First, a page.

top of page


A man and a baby's hands

Parents have a duty to provide financial support for their children. The legal obligation to contribute to the cost of raising a child continues after parents separate. But when does it end? Let’s look at how long child support must be paid.

How Long Do I Have to Pay Child Support?

BC’s Family Law Act and Canada’s Divorce Act are the laws that apply to payment of child support in our province. Child support must be paid for as long as a person is a “child” as defined in those laws. The Divorce Act and the Family Law Act use slightly different language in defining who is a “child,” but the general rule is this: you must pay child support until the child reaches the age of majority. In BC, the age of majority is 19.



Do I Have to Pay Child Support for a Child over the Age of Majority?

In some cases, a child may be entitled to support after the age of 19. Once the age of majority has been reached, the parent seeking payment of support for that child must prove he or she remains a child as defined by the applicable support laws (Divorce Act and the Family Law Act). Those laws state that a person over the age of 19 remains a child for the purpose of receiving support if they are unable to obtain the necessaries of life or withdraw from the charge of their parents because of illness, disability or other reason. 

In simpler terms, child support can continue to be due after the child turns 19 if the child remains dependent. Common reasons why a child 19 and over might be dependent include:

  • the child is a full-time student in college or university;

  • the child is unable to find work or become self-supporting, and/or 

  • the child is disabled or suffering from a serious medical condition that prevents them from looking for work or going to school.

If an adult child is still living at home but is not ill, disabled, or under the effect of another reason by which he or she is unable to withdraw from parental charge or to obtain the necessaries of life, then that adult child is no longer a child entitled to support.



How Much Child Support Do I Have to Pay for a Child over 19?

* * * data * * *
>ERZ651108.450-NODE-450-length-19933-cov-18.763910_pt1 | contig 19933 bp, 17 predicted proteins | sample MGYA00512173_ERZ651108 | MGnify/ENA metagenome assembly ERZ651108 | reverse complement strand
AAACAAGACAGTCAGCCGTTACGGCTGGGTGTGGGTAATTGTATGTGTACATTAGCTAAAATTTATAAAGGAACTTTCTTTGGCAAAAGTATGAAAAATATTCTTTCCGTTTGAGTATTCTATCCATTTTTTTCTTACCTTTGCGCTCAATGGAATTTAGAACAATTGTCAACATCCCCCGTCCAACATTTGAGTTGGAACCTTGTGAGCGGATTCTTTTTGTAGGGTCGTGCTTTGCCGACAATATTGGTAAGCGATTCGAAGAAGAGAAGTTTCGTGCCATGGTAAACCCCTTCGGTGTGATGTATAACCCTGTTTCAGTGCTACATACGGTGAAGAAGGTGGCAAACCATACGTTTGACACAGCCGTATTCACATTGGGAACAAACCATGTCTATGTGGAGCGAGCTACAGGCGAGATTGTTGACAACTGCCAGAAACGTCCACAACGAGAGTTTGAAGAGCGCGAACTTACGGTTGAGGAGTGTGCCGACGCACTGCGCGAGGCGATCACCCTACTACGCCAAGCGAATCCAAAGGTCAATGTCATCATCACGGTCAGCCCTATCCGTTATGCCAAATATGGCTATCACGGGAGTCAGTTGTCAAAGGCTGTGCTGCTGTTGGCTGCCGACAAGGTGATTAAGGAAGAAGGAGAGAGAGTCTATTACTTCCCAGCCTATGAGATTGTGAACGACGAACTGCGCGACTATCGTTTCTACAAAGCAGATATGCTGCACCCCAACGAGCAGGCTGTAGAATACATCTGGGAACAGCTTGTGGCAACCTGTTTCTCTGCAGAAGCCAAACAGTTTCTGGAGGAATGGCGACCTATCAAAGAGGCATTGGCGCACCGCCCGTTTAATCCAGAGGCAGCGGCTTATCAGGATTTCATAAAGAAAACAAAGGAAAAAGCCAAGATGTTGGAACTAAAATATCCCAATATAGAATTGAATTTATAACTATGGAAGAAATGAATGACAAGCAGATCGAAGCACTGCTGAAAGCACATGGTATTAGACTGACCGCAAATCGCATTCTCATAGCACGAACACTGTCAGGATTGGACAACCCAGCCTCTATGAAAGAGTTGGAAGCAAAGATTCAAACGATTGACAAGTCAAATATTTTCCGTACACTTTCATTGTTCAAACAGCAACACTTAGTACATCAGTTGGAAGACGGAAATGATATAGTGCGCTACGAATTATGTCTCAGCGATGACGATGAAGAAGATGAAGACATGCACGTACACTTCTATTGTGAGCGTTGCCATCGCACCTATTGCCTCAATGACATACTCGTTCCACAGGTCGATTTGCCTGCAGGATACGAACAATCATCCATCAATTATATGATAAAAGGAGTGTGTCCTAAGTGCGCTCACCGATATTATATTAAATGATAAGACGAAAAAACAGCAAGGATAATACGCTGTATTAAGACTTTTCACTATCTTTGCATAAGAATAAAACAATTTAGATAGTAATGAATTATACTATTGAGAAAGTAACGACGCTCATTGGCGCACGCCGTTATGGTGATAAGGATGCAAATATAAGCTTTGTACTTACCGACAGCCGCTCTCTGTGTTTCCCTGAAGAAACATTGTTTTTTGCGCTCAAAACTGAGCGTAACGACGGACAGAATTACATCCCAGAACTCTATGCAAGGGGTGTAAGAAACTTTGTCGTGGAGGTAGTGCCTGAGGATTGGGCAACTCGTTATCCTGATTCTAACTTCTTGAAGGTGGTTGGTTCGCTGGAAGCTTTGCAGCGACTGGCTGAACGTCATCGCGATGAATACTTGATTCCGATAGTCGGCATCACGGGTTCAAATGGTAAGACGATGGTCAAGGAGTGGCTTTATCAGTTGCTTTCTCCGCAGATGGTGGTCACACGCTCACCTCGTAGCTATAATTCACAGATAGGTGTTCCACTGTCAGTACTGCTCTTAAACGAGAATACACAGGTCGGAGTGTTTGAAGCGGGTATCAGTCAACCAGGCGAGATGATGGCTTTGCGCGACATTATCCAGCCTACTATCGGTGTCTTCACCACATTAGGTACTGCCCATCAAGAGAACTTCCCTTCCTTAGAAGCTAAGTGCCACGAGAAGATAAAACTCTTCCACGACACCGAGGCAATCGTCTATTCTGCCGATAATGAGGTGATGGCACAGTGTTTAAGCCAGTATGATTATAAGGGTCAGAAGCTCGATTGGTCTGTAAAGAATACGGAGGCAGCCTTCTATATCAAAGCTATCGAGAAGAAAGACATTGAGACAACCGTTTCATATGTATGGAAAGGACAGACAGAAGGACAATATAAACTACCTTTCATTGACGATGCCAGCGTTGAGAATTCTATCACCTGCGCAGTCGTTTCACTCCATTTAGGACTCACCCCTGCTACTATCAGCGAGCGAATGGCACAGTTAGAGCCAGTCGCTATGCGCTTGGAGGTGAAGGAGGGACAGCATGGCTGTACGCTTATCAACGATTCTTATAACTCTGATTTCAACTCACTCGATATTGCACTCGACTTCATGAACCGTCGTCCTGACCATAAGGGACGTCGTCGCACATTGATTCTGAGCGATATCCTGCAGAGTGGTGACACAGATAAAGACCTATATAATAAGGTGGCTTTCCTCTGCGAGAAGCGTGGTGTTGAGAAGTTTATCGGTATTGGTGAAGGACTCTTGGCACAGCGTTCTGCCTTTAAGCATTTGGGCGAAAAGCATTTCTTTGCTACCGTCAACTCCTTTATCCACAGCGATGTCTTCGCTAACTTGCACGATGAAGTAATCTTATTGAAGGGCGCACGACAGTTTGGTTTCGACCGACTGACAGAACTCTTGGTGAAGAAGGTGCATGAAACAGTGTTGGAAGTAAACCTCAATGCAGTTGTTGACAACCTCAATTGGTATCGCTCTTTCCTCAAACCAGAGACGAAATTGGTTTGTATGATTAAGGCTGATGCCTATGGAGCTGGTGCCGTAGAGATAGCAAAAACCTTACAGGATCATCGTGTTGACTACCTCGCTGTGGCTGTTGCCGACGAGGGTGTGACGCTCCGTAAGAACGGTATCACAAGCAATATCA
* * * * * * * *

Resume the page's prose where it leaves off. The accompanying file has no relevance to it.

If your adult child continues to live at home and remains dependent, the amount of child support to be paid is usually the amount calculated using the Child Support Guidelines or another amount the court determines in their discretion is appropriate. Support is paid to the parent the child lives with for most of the time (or in shared parenting situations, to the parent who earns less), based on the paying parent’s income.

However, if your adult child lives away from home while getting their post-secondary education, the situation is different. Whether you need to support them and how much support you will have to pay depends on factors such as your child’s age, whether their studies are full-time or part-time, their educational goals/past academic performance, the availability of student loans or other financial assistance, and whether your child can work part-time to contribute to their own support.



Can Child Support End Before My Child Turns 19?

There are limited circumstances that could result in you not having to pay support for a child who is under 19 years old. For example, under the BC Family Law Act, each parent has a duty to provide support for the child unless the child:

  • is a spouse (e.g. the child gets married before turning 19); or

  • has voluntarily withdrawn from their parents’ charge (e.g. the child chooses to leave their parents’ home), except if the child withdrew because of family violence or intolerable living conditions.

In some cases, child support could also end before the age of majority if there is an end date specified in a court order or agreement. And of course, regardless of the child’s age, a significant decrease in your income or change in the child’s living arrangements can also have an impact on child support obligations. In those situations, you would not be saying that the obligation to support your child has “ended” but rather that the amount you should pay going forward, if any, must be changed to reflect the changed circumstances. If you and your former partner are not able to agree on a new amount, a family lawyer can assist; it may be necessary to go to court to have the amount of child support varied.



Questions about How Long You Have to Pay Child Support?

If you need advice from a BC family lawyer with respect to child support rights and obligations given your specific circumstances, contact Valerie M. Little Family Law Corporation. We deal with all aspects of child support. Valerie M. Little Family Law Corporation in Langley and Coquitlam can answer your questions and help determine how best to approach your child support issues. You can reach Valerie at 604-526-3333 or through our contact form.


bottom of page